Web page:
How does bacteria get into the lungs from the upper respiratory tract?

Like in meningitis, how do these bugs travel so well into the lungs?

2 Answers

  • 1 decade ago
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    Certain types of meningitis are unique in that the microbes become suspended in the air and can remain that way for an extended period of time. Disease that spread in an airborne fashion, such as meningitis and tuberculosis, are delivered to your lungs by simply breathing.

    For other diseases, such as bacterial pneumonia, the migration to the lungs is more difficult. The trachea is lined with cells that secrete mucous and other cells that have microscopic hair-like projections. Mucous is constantly produced and swept outward. This catches most microbes and expels them from the respiratory tract before they can cause problems.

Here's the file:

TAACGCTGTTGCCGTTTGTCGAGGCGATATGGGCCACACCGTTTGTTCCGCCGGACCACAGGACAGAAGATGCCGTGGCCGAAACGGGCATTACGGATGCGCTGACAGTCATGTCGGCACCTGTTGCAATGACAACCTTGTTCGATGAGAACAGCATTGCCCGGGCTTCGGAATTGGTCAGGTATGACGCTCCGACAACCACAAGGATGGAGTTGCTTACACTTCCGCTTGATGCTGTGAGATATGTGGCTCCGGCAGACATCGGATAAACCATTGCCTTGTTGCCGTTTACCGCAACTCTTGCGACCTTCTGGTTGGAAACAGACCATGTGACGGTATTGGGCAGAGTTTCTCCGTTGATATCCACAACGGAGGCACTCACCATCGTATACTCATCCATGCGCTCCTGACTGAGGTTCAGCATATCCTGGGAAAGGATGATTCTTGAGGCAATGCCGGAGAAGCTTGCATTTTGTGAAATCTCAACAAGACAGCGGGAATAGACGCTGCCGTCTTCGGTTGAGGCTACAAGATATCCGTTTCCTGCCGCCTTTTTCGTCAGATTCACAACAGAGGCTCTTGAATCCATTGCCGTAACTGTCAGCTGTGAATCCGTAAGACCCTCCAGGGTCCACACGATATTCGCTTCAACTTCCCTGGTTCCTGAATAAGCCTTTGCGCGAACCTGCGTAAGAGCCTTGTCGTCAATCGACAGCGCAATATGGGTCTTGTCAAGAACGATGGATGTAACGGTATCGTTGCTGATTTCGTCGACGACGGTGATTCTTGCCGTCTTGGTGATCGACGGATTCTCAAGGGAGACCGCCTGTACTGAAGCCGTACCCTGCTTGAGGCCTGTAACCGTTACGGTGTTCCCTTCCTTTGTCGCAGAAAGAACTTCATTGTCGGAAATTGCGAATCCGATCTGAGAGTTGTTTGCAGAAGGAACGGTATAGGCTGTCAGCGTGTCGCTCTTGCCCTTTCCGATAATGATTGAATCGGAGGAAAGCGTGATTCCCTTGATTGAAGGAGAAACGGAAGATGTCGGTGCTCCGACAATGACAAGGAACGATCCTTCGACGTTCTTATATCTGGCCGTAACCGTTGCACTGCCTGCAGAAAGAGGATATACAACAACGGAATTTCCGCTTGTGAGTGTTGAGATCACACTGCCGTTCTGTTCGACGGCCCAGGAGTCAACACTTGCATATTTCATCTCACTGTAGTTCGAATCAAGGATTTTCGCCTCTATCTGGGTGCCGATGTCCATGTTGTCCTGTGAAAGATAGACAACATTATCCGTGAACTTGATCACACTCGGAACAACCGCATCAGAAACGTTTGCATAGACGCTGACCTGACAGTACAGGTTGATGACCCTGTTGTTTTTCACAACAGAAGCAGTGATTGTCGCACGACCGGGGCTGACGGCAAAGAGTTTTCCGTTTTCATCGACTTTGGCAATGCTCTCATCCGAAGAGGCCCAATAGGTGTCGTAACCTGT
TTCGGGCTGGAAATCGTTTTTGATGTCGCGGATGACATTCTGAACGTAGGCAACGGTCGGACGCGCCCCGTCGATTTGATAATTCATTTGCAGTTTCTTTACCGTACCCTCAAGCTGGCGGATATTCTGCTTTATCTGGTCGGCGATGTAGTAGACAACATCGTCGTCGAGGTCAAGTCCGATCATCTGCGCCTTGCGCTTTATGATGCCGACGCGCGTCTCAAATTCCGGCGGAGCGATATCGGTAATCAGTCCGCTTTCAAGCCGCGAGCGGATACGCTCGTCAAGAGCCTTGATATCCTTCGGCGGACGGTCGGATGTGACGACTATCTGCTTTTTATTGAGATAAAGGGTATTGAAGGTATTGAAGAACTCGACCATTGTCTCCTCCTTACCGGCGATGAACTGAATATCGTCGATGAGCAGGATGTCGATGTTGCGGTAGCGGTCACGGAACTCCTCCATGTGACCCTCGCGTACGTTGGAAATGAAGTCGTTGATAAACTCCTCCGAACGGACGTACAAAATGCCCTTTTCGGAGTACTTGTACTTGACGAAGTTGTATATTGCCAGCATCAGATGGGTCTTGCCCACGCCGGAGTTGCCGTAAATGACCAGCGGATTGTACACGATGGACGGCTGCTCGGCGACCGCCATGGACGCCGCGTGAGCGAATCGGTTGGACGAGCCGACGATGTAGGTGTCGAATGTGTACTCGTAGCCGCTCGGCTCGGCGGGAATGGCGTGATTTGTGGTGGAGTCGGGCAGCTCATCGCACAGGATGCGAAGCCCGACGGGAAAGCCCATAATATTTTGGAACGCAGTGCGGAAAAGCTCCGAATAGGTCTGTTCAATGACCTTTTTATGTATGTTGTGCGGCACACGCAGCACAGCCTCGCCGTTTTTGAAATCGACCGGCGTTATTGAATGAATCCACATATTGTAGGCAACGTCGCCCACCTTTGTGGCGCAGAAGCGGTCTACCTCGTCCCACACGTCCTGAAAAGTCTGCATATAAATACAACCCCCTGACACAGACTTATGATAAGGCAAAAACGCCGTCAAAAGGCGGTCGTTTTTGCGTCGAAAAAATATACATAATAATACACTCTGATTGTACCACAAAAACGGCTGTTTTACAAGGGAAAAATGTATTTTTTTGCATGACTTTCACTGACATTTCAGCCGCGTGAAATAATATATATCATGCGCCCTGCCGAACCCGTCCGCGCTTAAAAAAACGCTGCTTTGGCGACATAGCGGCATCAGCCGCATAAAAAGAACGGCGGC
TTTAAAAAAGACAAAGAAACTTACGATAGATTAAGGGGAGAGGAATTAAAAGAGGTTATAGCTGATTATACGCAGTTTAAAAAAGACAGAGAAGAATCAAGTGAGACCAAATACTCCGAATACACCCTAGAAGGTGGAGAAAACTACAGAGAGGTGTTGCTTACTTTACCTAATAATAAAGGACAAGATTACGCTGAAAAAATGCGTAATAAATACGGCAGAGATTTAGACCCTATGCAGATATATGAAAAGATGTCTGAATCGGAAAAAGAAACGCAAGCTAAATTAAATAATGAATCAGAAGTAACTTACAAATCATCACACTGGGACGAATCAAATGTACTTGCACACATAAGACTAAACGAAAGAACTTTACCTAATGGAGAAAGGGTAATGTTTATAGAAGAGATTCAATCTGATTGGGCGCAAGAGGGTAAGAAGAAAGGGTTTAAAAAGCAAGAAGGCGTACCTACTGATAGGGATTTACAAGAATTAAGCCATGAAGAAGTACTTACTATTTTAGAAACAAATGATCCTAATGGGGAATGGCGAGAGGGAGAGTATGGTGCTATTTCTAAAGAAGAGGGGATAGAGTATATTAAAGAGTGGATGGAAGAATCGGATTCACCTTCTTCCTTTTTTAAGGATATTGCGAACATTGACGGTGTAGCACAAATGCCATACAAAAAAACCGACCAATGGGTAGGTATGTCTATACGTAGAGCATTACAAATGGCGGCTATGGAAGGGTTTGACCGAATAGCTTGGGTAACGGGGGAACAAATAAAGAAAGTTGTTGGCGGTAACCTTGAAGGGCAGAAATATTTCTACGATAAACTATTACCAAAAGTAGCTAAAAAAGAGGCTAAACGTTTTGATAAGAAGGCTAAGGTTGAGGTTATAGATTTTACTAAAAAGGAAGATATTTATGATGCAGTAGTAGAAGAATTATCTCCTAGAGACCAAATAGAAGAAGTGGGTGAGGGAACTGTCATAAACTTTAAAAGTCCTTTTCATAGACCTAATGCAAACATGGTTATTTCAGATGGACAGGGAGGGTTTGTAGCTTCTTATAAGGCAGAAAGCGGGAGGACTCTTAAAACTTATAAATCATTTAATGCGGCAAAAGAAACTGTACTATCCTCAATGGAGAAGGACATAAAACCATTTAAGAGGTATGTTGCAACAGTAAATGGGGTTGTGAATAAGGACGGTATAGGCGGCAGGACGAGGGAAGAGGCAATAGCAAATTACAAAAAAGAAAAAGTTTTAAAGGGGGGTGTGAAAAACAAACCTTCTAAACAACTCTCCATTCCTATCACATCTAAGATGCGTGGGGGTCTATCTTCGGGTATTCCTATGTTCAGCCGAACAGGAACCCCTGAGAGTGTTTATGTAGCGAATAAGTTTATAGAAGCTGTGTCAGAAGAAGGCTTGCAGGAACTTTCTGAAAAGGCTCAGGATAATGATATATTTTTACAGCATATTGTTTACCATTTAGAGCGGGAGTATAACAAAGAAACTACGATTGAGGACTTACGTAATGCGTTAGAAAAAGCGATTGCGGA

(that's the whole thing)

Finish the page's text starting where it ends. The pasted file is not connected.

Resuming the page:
Diseases make it past this system when we don't expel the mucous in a timely manner. This can be because we are lying in bed for prolonged periods of time, after a surgery for example, or when it hurts to cough as with fractured ribs or other chest injuries.

    There are several other things that can make it easier for bacteria to enter the lungs, but this is what it has to overcome.

    Source(s): Registered Respiratory Therapist
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  • 1 decade ago

    Pretty simple, really. By the act of breathing. The air moves the bugs downward.

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